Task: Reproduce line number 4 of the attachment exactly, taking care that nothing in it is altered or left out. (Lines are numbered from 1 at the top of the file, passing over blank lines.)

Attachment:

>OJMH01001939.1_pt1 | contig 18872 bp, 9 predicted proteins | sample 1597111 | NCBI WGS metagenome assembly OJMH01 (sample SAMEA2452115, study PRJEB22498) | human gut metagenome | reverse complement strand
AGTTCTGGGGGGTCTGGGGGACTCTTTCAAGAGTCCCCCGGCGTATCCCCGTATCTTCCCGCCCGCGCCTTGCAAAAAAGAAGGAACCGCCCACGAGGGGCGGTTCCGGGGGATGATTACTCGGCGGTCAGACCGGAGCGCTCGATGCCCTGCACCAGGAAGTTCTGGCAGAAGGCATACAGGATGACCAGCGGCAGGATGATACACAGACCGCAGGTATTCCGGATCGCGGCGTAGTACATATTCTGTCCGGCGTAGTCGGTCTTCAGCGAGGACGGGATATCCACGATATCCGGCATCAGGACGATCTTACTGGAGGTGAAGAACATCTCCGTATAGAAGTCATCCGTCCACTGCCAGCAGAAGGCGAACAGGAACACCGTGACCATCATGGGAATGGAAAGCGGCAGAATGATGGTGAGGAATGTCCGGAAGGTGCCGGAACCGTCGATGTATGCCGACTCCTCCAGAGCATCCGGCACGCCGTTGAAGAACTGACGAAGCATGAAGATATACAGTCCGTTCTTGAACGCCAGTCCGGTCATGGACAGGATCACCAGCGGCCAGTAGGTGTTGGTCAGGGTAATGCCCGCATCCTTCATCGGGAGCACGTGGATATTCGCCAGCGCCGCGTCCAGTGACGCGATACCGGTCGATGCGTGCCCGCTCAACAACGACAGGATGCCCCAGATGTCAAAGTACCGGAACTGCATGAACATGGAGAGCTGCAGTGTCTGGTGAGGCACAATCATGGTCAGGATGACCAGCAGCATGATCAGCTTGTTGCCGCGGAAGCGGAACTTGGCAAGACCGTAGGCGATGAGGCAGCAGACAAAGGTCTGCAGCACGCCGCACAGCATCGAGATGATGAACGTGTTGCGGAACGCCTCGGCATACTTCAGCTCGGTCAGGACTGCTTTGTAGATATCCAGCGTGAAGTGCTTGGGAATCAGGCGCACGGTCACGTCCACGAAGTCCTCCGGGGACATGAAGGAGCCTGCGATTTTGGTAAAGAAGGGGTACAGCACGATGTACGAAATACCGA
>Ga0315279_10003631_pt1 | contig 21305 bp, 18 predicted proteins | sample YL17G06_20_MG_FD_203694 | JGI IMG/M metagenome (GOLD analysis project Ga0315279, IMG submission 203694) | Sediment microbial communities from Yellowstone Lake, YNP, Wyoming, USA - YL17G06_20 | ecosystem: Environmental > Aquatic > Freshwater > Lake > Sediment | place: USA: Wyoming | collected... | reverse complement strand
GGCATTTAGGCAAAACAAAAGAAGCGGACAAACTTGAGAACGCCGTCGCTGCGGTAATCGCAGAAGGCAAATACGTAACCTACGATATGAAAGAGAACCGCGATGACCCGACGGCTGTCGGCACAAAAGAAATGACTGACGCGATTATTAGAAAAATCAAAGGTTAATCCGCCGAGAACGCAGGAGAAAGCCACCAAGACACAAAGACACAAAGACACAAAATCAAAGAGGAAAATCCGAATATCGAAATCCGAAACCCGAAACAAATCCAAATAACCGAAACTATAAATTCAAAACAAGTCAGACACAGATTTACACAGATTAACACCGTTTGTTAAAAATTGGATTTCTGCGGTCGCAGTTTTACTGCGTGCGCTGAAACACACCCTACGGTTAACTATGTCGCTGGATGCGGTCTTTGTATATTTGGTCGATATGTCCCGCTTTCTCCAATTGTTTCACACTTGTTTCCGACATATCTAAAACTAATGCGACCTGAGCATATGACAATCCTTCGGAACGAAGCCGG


GGCATTTAGGCAAAACAAAAGAAGCGGACAAACTTGAGAACGCCGTCGCTGCGGTAATCGCAGAAGGCAAATACGTAACCTACGATATGAAAGAGAACCGCGATGACCCGACGGCTGTCGGCACAAAAGAAATGACTGACGCGATTATTAGAAAAATCAAAGGTTAATCCGCCGAGAACGCAGGAGAAAGCCACCAAGACACAAAGACACAAAGACACAAAATCAAAGAGGAAAATCCGAATATCGAAATCCGAAACCCGAAACAAATCCAAATAACCGAAACTATAAATTCAAAACAAGTCAGACACAGATTTACACAGATTAACACCGTTTGTTAAAAATTGGATTTCTGCGGTCGCAGTTTTACTGCGTGCGCTGAAACACACCCTACGGTTAACTATGTCGCTGGATGCGGTCTTTGTATATTTGGTCGATATGTCCCGCTTTCTCCAATTGTTTCACACTTGTTTCCGACATATCTAAAACTAATGCGACCTGAGCATATGACAATCCTTCGGAACGAAGCCGG